Civil rights fight portrayed in play

February 17, 2003|by ANDREW SCHOTZ

Kia Phillips does a convincing cry.

In a short play about the civil rights movement, Phillips plays "The Crying Girl." She has to pretend she's living in the 1950s South and just had acid thrown on her face in school because she's black.

Phillips is a junior at Smithsburg High School. At 17 years old, she's far too young to have experienced firsthand segregation or the back of the bus or "We Shall Overcome."

So, during a rehearsal for this week's play, Phillips summoned torment as she imagined it must have been. She did her best to play The Crying Girl true to life.


"I do feel it," she said. "When I was doing the crying part, I had tears in my eyes. ... It must have hurt back then."

Phillips and junior Corina Campbell, also 17, decided last summer that students in Smithsburg should know more black history, including its ugly chapters. The high school didn't do much before to recognize Black History Month, the girls said.

They formed the African-American Heritage Club. Phillips said the club is open to everyone in the school.

There are 26 black students at Smithsburg High School, said Willie Gardner, a special education teacher who is the club's adviser. She is also black.

The school has about 820 students, Principal Valerie Novak said.

Ninety percent of the students in the school will be in the minority at some point in their lives, which is why everyone should understand the harm of prejudice, Campbell said.

"A lot of the students don't want to comprehend what it's like to be in our spot," she said. "This will prepare them."

Novak said black students and white students seem to get along at the school.

However, twice last fall, racist graffiti was found in school bathrooms, she said. It was immediately erased.

Novak called the graffiti "very offensive."

"It's against the law, but we have to catch them," she said.

Gardner would rather not dwell on the incidents. "What gets noticed gets reinforced," she said.

Sensitivity training

Novak said the school set up sensitivity training sessions for teachers to detect racism. A child psychology expert from the Midwest talked to students about character. A large banner that says "citizenship" was hung in the school.

The next step, Novak said, may be ribbons that say "tolerance" for students to wear.

"What we really don't want is having racial issues," she said.

Phillips and Campbell said their club talks about racism in general and to debunk stereotypes. They want to learn.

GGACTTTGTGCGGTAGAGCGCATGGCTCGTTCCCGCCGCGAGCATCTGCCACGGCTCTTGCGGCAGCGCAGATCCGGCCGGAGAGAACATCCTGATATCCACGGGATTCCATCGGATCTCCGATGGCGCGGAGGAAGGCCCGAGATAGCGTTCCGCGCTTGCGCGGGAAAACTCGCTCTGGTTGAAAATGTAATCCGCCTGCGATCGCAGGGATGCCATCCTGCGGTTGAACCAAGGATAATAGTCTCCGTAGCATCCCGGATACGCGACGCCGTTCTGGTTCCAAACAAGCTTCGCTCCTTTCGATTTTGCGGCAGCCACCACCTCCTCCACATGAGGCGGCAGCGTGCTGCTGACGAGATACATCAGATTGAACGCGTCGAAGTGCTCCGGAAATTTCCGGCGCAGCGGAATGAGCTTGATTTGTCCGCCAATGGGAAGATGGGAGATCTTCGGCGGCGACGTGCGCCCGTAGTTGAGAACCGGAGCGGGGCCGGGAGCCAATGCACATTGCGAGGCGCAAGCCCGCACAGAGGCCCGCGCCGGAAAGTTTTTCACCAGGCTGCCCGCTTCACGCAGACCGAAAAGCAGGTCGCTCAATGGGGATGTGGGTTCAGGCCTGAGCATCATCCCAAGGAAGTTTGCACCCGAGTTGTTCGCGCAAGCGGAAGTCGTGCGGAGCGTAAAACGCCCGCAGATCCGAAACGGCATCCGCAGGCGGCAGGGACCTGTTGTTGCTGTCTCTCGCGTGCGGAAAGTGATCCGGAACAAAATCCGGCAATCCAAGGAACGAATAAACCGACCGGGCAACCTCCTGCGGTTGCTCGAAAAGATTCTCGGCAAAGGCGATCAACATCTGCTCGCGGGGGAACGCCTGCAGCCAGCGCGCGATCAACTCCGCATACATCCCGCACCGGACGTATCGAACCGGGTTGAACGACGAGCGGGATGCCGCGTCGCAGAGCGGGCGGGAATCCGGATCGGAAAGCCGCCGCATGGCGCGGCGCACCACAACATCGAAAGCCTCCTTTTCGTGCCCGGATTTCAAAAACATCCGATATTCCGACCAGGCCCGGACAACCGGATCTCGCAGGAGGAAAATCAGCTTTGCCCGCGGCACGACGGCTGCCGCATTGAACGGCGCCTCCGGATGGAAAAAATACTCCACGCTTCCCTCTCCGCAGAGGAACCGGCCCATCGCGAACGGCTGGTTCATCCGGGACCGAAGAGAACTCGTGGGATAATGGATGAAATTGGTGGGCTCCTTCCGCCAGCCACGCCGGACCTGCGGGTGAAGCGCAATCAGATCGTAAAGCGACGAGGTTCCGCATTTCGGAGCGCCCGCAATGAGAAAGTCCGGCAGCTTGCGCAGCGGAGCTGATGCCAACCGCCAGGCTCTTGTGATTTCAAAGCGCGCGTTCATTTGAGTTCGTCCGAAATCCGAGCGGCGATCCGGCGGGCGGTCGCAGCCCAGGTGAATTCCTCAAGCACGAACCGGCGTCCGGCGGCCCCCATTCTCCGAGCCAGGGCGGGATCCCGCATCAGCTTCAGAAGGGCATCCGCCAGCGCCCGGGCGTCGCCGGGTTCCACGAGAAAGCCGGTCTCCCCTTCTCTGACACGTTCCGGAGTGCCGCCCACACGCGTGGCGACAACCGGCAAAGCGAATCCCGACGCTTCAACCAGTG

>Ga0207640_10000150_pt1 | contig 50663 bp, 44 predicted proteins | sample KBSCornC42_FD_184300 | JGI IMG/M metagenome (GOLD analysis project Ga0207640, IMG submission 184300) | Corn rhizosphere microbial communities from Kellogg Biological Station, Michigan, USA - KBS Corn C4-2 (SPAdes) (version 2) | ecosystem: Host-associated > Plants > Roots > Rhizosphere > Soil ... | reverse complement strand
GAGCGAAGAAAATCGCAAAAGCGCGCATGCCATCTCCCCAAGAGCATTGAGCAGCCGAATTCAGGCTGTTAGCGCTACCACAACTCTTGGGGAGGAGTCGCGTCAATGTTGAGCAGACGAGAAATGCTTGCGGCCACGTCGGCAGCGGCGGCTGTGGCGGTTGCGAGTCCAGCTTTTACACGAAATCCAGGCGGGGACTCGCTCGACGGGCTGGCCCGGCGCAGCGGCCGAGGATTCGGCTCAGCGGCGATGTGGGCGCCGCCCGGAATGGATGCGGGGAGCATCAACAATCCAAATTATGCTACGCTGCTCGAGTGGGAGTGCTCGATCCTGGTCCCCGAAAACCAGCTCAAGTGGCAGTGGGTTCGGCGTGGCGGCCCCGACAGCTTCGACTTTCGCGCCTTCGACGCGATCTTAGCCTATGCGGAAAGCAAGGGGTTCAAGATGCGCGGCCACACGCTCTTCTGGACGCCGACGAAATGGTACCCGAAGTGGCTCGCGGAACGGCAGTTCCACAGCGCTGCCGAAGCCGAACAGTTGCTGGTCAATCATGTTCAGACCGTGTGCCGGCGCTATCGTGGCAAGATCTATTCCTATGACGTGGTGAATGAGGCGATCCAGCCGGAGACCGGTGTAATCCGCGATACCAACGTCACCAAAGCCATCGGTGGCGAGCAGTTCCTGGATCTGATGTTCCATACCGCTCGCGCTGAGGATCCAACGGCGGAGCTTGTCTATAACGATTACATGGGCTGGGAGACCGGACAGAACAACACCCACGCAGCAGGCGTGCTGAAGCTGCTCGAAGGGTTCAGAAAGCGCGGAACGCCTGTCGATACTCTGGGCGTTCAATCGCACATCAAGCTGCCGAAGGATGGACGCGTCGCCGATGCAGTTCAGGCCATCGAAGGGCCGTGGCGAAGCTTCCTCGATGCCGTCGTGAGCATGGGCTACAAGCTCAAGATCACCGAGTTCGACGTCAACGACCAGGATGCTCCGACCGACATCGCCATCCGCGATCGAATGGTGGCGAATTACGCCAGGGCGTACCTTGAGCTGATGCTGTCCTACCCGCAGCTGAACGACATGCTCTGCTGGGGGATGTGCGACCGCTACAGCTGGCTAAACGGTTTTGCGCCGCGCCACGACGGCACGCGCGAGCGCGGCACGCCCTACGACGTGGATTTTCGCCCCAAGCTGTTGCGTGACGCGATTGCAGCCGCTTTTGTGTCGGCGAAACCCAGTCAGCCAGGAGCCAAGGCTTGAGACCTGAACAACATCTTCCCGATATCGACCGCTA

"There's a lot of stuff I don't know about Caucasians," Phillips said.

Campbell and Phillips laughed as they talked about the false assumptions they've heard white classmates make.

Phillips doesn't jump in and rap when someone sings a few verses of Busta Rhymes. She prefers rhythm and blues artists, like Aaliyah and Mya.

Campbell doesn't say "What up, G?" to each person she meets.

G stands for gangster, she said. Do people realize that?

"We don't all talk Ebonics," Phillips said. "We talk very intelligently, I believe."

Still, there will always be questions and comments and funny looks.

Each girl said she is usually the only black person in her class. The girls said that if a lesson involves Africa or black people or race, eyes turn toward them.

"Everyone just looks at you, and it's very uncomfortable," Phillips said. "White people don't have that."

School performance

Campbell, Phillips and a cast of other black and white students will expect classmates' eyes to be trained on them this week when they perform "We've Come This Far By Faith." The show will run second period Wednesday and Thursday in the auditorium. People in the community who are interested may attend, Novak said.

Gardner said students in the drama club are helping with the play and filling in some of the white roles.

The play is short and direct. Campbell portrays a woman sitting with her granddaughter and recalling long-ago struggles of the civil rights movement.

Through flashbacks, the audience sees a classroom that black students have been forced to share with white students. The Crying Girl runs in.

Another scene depicts Rosa Parks, a black woman, refusing to give up her seat on a public bus.

Rusty Burdette, who is white, plays the white man who orders her to move.

"Get up, black woman, I want to sit there," Burdette snaps.

Poised in her role as Parks, Cassandra Daniel, who is black, flatly refuses.

A rendition of "Hit the Road, Jack" comes on for several seconds, then fades out.

Both actors said they aren't bothered by the disturbing exchange on stage.

"When I'm acting, it's that character," said Burdette, who plans to join the African-American Heritage Club. "It's not for me. I'm doing it for the character who yells at Rosa Parks."

Daniel said she was proud to play Parks, who was arrested in 1955 when she refused to give up her seat.

"I try to keep it in perspective," Daniel said. "I'm able to portray it now because that was the battle then."

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